Steel burrs consist of opposing steel face-plates with curved, knife-edged ridges cast into them. Though a bit crude looking, they work well at producing relatively coarse grinds of any seed or grain and they can be cleaned off with a stiff brush. Steel burr replacements cost less than $10 a set.
The crudest and least expensive steel-burr grinders (in the $30 range) are the cast-iron models from Universal (now cast in China) and Corona, which are still cast and tin-plated in Colombia. We use a Corona mill because we've had one for over 30 years — from back when it was the only hand-powered grain mill we could get. By now it has become a member of the family. Thoroughly dry corn can be ground to a tortilla-fine cornflour meal in two quick trips through a Corona. A single slow-pass with burrs a little further apart turns out a coarse cornbread meal.
You can find a wide choice in hand and powered grain mills (and a great deal more) in the big $4.00 catalog from Lehmans (see "Sources" at the end of this article).
We just bought a 17-acre ranch. The well is a very deep — 330 feet. l am trying to get off the grid but have not found an alternative way of pumping water from that depth.
You have quite a number of options, ranging from $50 to $5,000 in cost. If you live in a windy place, you can erect a full-size windmill and an in-well push-cylinder pump. Running on free wind power, these can draw water from a depth of 600 feet, but they are expensive to install and intimidating to maintain. The catalog is available from Kansas Wind Power (see "Sources" at the end of this article.).
A modern 60- to 400-watt wind generator or small solar array can charge a battery to power a DC push-pump down in the well and costs less than $500. The solar setups are available off the shelf from Real Goods and other alternative energy suppliers.
New to the market is a manual deep-well pump, exclusively from Internet emergency-goods supplier www.watertanks.com.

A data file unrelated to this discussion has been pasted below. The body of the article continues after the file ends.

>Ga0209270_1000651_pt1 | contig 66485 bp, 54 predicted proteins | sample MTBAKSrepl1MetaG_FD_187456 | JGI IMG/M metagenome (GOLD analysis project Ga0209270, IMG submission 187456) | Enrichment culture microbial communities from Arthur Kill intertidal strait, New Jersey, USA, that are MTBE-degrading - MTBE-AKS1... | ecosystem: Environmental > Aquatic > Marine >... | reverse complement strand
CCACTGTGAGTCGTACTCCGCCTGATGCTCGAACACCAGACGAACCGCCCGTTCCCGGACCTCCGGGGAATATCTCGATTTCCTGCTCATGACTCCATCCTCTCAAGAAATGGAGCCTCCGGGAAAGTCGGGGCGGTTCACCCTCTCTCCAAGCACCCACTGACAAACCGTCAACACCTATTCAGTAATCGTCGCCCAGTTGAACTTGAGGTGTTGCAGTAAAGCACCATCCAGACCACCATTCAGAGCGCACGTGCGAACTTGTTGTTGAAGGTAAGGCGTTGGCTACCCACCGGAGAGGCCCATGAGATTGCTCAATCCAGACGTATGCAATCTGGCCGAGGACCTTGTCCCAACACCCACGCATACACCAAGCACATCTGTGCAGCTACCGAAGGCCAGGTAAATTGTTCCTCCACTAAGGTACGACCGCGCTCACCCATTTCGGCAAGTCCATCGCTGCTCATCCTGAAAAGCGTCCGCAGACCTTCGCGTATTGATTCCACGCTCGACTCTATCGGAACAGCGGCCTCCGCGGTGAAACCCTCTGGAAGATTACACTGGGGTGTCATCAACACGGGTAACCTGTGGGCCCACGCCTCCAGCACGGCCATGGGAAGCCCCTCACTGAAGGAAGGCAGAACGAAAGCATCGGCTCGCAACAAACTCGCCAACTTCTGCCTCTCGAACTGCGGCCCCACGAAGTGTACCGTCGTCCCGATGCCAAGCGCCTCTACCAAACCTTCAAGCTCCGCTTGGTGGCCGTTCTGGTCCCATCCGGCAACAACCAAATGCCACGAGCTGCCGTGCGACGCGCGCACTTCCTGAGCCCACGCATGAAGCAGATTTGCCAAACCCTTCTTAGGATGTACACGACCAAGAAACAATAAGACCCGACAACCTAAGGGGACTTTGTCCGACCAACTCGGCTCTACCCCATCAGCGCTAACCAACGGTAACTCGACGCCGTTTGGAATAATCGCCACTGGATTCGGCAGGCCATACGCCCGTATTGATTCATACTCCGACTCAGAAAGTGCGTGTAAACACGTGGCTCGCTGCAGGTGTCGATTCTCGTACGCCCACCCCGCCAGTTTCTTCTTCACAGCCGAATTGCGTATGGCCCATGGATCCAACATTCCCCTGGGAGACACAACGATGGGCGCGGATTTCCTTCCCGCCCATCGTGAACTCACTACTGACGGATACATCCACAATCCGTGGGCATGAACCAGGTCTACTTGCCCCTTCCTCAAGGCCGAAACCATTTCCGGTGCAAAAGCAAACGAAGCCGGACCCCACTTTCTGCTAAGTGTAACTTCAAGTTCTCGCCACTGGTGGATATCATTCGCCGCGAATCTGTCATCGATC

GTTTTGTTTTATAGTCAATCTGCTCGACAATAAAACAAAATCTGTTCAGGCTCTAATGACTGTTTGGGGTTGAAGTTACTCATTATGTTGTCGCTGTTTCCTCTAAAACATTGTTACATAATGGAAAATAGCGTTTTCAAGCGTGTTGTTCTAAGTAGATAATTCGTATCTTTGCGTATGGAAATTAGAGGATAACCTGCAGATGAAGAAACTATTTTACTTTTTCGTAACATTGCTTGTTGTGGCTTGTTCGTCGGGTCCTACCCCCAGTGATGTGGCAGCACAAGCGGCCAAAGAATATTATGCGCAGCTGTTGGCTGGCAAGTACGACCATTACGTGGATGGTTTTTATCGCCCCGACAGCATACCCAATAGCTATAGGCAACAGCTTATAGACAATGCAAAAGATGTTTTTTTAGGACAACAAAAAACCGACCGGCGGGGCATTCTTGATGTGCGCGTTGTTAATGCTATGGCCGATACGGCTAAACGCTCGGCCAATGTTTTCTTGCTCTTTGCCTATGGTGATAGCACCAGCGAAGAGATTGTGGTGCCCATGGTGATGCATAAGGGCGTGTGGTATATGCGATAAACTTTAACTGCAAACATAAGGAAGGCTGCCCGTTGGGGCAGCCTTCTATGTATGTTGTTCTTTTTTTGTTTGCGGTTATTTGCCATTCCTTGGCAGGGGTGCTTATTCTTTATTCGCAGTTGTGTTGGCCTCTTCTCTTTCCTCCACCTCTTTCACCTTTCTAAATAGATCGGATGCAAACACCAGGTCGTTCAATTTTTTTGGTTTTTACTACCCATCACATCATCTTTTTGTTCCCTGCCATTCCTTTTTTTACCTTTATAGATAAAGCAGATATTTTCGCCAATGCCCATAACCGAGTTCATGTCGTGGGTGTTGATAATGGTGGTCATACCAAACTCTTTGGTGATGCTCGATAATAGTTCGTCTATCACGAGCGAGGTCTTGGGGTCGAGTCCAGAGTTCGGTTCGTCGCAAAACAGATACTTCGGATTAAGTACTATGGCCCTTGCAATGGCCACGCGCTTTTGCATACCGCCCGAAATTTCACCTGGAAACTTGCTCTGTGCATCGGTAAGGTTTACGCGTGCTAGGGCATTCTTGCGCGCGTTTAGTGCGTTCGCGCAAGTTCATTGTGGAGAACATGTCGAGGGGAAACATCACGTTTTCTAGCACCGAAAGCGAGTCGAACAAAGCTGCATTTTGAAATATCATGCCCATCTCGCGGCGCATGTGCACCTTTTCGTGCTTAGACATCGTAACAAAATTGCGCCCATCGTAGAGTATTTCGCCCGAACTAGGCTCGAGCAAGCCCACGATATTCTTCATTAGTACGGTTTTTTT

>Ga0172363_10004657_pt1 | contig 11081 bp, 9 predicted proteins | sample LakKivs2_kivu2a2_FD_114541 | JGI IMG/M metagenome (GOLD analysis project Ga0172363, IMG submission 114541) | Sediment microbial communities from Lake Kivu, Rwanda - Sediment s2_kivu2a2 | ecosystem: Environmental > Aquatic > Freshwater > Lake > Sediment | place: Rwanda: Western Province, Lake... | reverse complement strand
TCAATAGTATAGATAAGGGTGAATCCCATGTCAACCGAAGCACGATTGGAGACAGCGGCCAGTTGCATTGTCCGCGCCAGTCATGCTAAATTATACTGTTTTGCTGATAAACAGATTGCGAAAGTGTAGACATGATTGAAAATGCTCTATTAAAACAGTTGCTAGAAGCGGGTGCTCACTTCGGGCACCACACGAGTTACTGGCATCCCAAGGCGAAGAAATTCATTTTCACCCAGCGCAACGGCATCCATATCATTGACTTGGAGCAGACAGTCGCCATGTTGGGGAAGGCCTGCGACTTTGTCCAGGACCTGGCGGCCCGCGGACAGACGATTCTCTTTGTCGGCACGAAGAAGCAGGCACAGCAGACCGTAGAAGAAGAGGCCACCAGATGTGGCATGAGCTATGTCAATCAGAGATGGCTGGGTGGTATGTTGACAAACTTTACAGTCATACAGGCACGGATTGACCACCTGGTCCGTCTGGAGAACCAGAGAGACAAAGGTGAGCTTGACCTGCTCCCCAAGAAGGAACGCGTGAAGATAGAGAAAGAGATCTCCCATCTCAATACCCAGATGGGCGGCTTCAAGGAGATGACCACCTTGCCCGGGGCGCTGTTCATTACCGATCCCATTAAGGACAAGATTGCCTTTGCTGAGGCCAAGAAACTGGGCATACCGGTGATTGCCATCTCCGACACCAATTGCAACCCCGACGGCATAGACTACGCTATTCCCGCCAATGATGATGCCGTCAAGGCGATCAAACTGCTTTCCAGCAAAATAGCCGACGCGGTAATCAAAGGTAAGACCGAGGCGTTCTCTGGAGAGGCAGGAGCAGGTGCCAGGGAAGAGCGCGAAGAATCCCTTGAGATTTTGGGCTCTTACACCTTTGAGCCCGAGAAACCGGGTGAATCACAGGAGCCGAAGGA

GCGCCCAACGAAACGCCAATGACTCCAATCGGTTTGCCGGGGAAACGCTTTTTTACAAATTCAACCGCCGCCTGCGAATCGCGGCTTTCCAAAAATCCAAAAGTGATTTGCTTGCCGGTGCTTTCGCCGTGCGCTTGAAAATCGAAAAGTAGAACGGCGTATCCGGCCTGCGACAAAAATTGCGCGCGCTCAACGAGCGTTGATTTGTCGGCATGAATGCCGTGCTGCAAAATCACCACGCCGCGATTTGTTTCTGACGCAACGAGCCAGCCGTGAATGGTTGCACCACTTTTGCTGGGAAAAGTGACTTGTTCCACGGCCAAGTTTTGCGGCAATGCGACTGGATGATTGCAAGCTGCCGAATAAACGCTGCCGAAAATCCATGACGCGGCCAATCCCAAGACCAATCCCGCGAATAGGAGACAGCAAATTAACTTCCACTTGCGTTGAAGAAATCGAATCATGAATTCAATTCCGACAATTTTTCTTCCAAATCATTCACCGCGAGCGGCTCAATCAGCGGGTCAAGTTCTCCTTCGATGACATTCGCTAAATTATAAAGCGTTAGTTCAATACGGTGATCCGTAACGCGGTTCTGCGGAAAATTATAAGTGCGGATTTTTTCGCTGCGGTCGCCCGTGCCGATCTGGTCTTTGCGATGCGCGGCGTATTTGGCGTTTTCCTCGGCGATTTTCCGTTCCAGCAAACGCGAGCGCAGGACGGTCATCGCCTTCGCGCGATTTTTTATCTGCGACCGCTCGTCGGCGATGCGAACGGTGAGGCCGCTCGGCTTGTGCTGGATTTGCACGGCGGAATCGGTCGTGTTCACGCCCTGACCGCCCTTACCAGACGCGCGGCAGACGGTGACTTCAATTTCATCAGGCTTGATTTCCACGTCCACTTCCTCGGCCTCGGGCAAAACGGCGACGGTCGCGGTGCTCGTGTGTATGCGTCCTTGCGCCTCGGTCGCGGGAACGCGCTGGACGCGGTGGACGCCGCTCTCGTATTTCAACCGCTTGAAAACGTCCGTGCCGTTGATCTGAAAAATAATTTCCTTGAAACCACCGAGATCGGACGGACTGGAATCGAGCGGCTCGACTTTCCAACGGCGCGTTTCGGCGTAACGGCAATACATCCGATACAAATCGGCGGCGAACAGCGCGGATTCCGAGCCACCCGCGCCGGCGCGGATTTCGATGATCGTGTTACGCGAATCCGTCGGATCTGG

Also new are small-capacity submersible diaphragm pumps powered by dedicated solar panels. They can pump a gallon and a half per minute from 350 feet using just under 200 watts of power. Available from Real Goods.
Finally, in a pinch, you can pull up your existing submersible jet pump, power line and delivery tubing to clear the 6 inch- or 8 inch-wide well casing, and lower a 5 inch-diameter, cylindrical, galvanized tin drilled-well bucket on a 400' rope and pull it up hand over hand with a winch or on a hand-crank reel. It's a lot of hauling, but the cost is less than $50. Plus, the old-time hand-stencilled tinware looks cool on the barn wall when not in use. Available, along with a full line of farm water-supply equipment, from the homesteaders catalogs (see "Sources" at the end of this article.).
Do you know of any company making electrical garden tractors?
We don't know of a commercially viable electric tractor being made by an established firm today. The cost of high-capacity motors and batteries is just too high to compete with gas engine-powered models. The obvious environmental advantages alone won't convince enough buyers to pay ten times what a zippy little John Deere lawn or garden tractor costs.
General Electric made the ElecTrac lawn-tractor/riding-mower in the 1970s, but lost their shirts on every sale and discontinued the line years ago. You can find used ElecTracs for sale at well under $1,000. They were robustly made, and parts are still available. But they are slow and heavy, underpowered for attachments, too low-slung to use in the garden row, and lack the run time to mow a big lawn on a single charge.
Lehman's Non-Electric Catalog
Kansas Wind Power
Cumberland General Store
Real Goods Renewables